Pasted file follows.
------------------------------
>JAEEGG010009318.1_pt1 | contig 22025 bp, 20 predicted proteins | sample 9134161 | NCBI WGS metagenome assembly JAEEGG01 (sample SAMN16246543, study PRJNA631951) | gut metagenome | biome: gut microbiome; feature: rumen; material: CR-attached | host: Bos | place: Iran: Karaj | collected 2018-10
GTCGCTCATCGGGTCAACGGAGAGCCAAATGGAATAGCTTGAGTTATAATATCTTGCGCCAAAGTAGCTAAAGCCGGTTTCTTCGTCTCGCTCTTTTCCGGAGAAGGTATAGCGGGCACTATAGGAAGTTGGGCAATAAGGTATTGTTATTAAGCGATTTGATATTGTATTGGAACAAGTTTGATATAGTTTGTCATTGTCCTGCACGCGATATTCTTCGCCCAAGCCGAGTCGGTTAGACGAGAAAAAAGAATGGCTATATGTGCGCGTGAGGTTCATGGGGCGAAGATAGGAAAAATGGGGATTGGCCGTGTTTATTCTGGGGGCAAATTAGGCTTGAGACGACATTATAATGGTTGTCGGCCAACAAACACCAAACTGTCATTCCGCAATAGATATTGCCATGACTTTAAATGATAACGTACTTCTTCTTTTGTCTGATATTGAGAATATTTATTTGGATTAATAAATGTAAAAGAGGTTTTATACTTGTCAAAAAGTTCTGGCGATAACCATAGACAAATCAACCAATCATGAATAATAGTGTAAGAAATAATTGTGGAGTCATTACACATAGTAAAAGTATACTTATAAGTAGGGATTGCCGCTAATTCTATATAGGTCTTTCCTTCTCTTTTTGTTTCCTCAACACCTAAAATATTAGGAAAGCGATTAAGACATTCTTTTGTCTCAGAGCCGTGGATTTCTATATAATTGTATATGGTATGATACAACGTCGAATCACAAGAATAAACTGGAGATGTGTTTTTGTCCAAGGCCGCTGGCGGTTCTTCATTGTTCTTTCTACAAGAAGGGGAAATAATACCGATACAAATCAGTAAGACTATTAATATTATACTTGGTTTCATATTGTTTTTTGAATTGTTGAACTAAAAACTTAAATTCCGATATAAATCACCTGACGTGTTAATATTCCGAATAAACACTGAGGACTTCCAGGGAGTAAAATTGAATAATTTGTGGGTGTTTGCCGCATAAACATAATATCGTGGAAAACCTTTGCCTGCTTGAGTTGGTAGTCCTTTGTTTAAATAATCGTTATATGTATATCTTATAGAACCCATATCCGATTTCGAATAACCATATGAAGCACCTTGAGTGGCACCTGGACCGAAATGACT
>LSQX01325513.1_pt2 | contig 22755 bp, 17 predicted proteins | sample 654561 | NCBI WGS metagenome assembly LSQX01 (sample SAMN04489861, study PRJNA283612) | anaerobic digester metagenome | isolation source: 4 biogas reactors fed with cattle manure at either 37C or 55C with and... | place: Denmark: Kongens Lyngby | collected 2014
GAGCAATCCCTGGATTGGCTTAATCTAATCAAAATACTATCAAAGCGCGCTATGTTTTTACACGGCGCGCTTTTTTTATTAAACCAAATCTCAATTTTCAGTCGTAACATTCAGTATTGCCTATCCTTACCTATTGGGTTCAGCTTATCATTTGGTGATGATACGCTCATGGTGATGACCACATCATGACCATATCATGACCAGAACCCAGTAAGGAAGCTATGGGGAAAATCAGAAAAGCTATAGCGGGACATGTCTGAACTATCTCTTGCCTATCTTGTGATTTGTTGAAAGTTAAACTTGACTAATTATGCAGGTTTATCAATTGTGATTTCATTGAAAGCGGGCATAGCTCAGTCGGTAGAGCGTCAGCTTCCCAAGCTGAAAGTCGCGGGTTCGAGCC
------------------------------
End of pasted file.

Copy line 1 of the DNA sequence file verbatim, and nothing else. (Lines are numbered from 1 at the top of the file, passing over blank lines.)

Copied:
>JAEEGG010009318.1_pt1 | contig 22025 bp, 20 predicted proteins | sample 9134161 | NCBI WGS metagenome assembly JAEEGG01 (sample SAMN16246543, study PRJNA631951) | gut metagenome | biome: gut microbiome; feature: rumen; material: CR-attached | host: Bos | place: Iran: Karaj | collected 2018-10